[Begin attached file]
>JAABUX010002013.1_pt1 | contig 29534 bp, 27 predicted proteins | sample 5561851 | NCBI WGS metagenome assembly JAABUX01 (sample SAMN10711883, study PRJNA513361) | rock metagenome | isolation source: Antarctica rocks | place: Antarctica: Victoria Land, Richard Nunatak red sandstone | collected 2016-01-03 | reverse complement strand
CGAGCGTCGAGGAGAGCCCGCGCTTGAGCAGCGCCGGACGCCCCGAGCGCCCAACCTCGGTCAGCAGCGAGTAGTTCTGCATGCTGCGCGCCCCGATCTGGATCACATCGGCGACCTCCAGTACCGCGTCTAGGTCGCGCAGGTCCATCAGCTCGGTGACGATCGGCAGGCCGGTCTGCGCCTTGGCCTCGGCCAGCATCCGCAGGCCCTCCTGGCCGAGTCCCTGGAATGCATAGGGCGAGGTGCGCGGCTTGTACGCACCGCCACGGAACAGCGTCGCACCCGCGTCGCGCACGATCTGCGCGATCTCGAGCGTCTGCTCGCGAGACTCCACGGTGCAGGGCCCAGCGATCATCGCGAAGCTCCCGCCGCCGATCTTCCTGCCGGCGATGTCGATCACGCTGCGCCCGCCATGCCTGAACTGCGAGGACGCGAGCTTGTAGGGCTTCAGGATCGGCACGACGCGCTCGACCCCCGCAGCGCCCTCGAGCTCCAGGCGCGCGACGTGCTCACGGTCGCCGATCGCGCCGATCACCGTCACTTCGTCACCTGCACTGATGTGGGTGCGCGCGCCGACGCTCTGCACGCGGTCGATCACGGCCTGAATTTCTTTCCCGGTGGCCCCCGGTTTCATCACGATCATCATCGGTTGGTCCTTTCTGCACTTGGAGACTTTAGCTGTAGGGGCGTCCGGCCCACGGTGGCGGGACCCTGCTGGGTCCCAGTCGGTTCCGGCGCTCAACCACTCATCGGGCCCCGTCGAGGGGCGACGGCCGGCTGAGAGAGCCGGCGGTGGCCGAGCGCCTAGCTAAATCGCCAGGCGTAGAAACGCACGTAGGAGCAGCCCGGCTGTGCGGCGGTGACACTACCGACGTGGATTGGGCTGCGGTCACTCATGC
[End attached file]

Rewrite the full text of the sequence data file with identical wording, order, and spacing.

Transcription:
>JAABUX010002013.1_pt1 | contig 29534 bp, 27 predicted proteins | sample 5561851 | NCBI WGS metagenome assembly JAABUX01 (sample SAMN10711883, study PRJNA513361) | rock metagenome | isolation source: Antarctica rocks | place: Antarctica: Victoria Land, Richard Nunatak red sandstone | collected 2016-01-03 | reverse complement strand
CGAGCGTCGAGGAGAGCCCGCGCTTGAGCAGCGCCGGACGCCCCGAGCGCCCAACCTCGGTCAGCAGCGAGTAGTTCTGCATGCTGCGCGCCCCGATCTGGATCACATCGGCGACCTCCAGTACCGCGTCTAGGTCGCGCAGGTCCATCAGCTCGGTGACGATCGGCAGGCCGGTCTGCGCCTTGGCCTCGGCCAGCATCCGCAGGCCCTCCTGGCCGAGTCCCTGGAATGCATAGGGCGAGGTGCGCGGCTTGTACGCACCGCCACGGAACAGCGTCGCACCCGCGTCGCGCACGATCTGCGCGATCTCGAGCGTCTGCTCGCGAGACTCCACGGTGCAGGGCCCAGCGATCATCGCGAAGCTCCCGCCGCCGATCTTCCTGCCGGCGATGTCGATCACGCTGCGCCCGCCATGCCTGAACTGCGAGGACGCGAGCTTGTAGGGCTTCAGGATCGGCACGACGCGCTCGACCCCCGCAGCGCCCTCGAGCTCCAGGCGCGCGACGTGCTCACGGTCGCCGATCGCGCCGATCACCGTCACTTCGTCACCTGCACTGATGTGGGTGCGCGCGCCGACGCTCTGCACGCGGTCGATCACGGCCTGAATTTCTTTCCCGGTGGCCCCCGGTTTCATCACGATCATCATCGGTTGGTCCTTTCTGCACTTGGAGACTTTAGCTGTAGGGGCGTCCGGCCCACGGTGGCGGGACCCTGCTGGGTCCCAGTCGGTTCCGGCGCTCAACCACTCATCGGGCCCCGTCGAGGGGCGACGGCCGGCTGAGAGAGCCGGCGGTGGCCGAGCGCCTAGCTAAATCGCCAGGCGTAGAAACGCACGTAGGAGCAGCCCGGCTGTGCGGCGGTGACACTACCGACGTGGATTGGGCTGCGGTCACTCATGC